A doctor and two pharmacists from North Anthony Pharmacy and Wellness Center were indicted on Thursday as part of a nationwide health care fraud effort. (Samuel Hoffman | The Journal Gazette)
Friday, July 14, 2017 1:00 am
Feds indict 3 in health care sting
N. Anthony doctor, pharmacists face multiple counts
FRANK GRAY | The Journal Gazette
A Fort Wayne doctor and two local pharmacists have been indicted on 10 counts of conspiracy, distributing a controlled substance and conspiracy to commit health care fraud.
It was part of a nationwide law enforcement push that netted 412 arrests in an attempt to fight the national opioid crisis, top federal officials announced Thursday. They also hinted at more arrests to come.
Dr. James E. Ranochak and pharmacists Brent A. Losier and Charles H. Ringger were named in a federal indictment issued in June and unsealed this week.
The indictment says the three operated out of the North Anthony Pharmacy and Wellness Center at 3533 N. Anthony Blvd. Ranochak's practice was based in the pharmacy.
The local men were among 15 individuals and two companies in Indiana who were indicted in what the Indiana attorney general called the largest health care fraud take down in U.S. history. Nationally, false billing of Medicare, Medicaid and military health insurance provider TRICARE totaled about $1.3 billion, federal officials said. No local fraud amount was available Thursday.
According to the indictment, as part of a conspiracy Losier and Ringger would screen potential patients for Ranochak.
Ranochak would then prescribe methadone, hydrocodone and testosterone to the patients without performing any medical examination or tests. The indictment said he would write prescriptions outside the scope of his professional practice and not for legitimate medical purposes.
Losier and Ringger kept patient files in the pharmacy, not on the doctor's office. They would sign Ranochak's name to prescriptions when the doctor was not in, the indictment alleges.
Ranochak would also put fictitious information in the patient's chart to justify prescriptions he wrote, the indictment said.
Patients would on occasion be given urine tests. The test kits were bought either on the Internet or at local dollar stores. If a patient failed a urine test, he would be assessed a penalty but would still be written a prescription, the indictment said.
The indictment said that all of Ranochak's patients were required to have their prescriptions filled at the North Anthony Pharmacy, and 90 percent of the prescriptions filled at the pharmacy were written by Ranochak.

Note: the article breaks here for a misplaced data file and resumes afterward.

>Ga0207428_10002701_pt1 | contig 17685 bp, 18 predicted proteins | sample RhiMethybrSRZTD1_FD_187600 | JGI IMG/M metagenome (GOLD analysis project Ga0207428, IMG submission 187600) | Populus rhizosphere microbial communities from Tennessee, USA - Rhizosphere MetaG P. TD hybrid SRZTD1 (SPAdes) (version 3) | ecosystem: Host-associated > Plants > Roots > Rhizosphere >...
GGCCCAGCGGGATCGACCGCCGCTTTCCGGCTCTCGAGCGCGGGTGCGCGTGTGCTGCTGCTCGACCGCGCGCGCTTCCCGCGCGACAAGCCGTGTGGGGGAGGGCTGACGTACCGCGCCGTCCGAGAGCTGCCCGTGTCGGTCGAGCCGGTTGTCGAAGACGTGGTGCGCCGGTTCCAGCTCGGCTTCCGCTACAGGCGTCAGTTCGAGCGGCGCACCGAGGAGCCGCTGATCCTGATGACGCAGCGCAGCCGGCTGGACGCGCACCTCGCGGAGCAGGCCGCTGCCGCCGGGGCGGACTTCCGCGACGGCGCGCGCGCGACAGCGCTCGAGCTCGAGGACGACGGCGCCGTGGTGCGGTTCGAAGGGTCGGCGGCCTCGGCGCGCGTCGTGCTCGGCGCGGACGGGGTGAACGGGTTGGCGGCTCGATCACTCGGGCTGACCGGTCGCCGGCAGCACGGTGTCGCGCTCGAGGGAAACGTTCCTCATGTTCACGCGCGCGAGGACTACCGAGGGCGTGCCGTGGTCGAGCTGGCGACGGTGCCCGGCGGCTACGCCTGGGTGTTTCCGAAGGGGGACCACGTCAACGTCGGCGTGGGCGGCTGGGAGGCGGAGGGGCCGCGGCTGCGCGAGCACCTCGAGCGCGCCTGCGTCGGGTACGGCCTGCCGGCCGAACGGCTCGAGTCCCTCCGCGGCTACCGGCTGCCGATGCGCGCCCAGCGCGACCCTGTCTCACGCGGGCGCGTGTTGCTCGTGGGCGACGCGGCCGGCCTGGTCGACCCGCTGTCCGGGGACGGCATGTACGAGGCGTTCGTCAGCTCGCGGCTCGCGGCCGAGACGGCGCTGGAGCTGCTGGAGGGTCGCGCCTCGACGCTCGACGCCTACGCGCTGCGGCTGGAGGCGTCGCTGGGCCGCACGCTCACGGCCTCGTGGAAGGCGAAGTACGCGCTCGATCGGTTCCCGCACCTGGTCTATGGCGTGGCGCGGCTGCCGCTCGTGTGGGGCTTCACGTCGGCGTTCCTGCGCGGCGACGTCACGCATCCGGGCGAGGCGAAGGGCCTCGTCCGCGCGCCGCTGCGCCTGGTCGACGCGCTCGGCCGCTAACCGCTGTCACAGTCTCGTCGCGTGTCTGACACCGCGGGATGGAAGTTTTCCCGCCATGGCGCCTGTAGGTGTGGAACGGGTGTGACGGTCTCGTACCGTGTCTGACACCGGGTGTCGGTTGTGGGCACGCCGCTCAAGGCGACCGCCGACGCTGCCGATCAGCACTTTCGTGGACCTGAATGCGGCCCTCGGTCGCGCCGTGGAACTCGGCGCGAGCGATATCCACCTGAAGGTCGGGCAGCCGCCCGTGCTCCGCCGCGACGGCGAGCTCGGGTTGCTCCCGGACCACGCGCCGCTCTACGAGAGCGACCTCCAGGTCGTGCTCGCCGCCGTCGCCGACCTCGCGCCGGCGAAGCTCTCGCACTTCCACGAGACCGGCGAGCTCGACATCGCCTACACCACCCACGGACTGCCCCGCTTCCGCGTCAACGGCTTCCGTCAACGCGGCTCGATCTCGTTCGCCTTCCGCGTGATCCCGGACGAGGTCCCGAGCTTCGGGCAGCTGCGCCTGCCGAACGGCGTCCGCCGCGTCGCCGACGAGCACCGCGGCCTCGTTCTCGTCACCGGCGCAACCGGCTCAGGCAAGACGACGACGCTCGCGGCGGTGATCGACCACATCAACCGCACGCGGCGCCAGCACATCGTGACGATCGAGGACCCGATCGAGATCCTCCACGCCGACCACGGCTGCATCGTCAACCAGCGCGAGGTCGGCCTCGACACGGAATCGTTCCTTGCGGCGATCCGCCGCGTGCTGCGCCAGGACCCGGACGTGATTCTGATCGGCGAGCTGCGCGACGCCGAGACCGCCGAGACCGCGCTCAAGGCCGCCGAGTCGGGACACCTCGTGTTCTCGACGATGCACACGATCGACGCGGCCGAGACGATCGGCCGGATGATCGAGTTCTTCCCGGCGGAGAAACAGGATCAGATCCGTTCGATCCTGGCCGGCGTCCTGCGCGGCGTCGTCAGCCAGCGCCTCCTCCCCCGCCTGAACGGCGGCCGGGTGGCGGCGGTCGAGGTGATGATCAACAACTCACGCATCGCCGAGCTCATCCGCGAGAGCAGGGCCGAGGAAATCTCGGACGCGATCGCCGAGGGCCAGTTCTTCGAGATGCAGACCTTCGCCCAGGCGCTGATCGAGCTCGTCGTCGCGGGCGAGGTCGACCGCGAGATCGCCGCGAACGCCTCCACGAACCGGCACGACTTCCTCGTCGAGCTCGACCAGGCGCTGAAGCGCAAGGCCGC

The conspiracy was designed to enrich the three and caused thousands of dollars in fraudulent claims to be submitted to Indiana Medicaid for unnecessary drugs, the indictment said.
Officials with the Indiana Medicaid Fraud Control Unit said the North Anthony Pharmacy operation first came to their attention in 2012. The investigation, which had been ongoing since 2013, involved the Medicaid Fraud Control Unit, the Drug Enforcement Administration, the Indiana State Police and the U.S. attorney's office.
U.S. Attorney General Jeff Sessions said the record number of arrests, which included more than 120 people allegedly involved in prescribing opioids, is a preview of a more aggressive approach to combating the nation's spiraling epidemic of drug addiction.
“We believe there are a lot more cases that need to be brought,” Sessions said, adding that some of the arrests started with computer work to identify outliers who were prescribing far more drugs than average.
Most of the arrests took place this week, including 77 people in Florida who were charged in various schemes – including recruiting addicts to move to Palm Beach in return for gift cards, casino trips and visits to strip clubs.
Most of the cases involve false billings of Medicare for pills, equipment and services that were never provided.
Top officials said the government must find ways to reduce the demand for prescription narcotics. Four of five new heroin addicts start with prescription pain pills, said Chuck Rosenberg, acting administrator of the Drug Enforcement Administration.
Health and Human Services Secretary Tom Price said the Trump administration is committed to combating the crisis in other ways besides enforcement. Many people are not getting into recovery programs, he said.
In West Virginia, Price said, “one firefighter revived the same young lady three times in one day. That's a system that is failing that individual.”
News services contributed to this story.